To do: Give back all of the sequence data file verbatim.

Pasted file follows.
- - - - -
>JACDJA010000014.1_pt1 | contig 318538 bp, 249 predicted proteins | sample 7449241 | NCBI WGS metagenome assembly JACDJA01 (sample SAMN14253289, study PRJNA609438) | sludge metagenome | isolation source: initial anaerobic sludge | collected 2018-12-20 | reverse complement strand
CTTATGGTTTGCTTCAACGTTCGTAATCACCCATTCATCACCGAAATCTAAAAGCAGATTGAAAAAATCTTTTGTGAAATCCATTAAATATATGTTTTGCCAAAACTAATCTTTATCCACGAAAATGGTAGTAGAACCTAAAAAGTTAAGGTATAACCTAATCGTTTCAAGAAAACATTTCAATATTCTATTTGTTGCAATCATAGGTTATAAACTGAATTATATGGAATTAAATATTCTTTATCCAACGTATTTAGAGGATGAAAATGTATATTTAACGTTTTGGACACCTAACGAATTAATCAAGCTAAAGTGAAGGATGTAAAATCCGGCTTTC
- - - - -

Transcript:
>JACDJA010000014.1_pt1 | contig 318538 bp, 249 predicted proteins | sample 7449241 | NCBI WGS metagenome assembly JACDJA01 (sample SAMN14253289, study PRJNA609438) | sludge metagenome | isolation source: initial anaerobic sludge | collected 2018-12-20 | reverse complement strand
CTTATGGTTTGCTTCAACGTTCGTAATCACCCATTCATCACCGAAATCTAAAAGCAGATTGAAAAAATCTTTTGTGAAATCCATTAAATATATGTTTTGCCAAAACTAATCTTTATCCACGAAAATGGTAGTAGAACCTAAAAAGTTAAGGTATAACCTAATCGTTTCAAGAAAACATTTCAATATTCTATTTGTTGCAATCATAGGTTATAAACTGAATTATATGGAATTAAATATTCTTTATCCAACGTATTTAGAGGATGAAAATGTATATTTAACGTTTTGGACACCTAACGAATTAATCAAGCTAAAGTGAAGGATGTAAAATCCGGCTTTC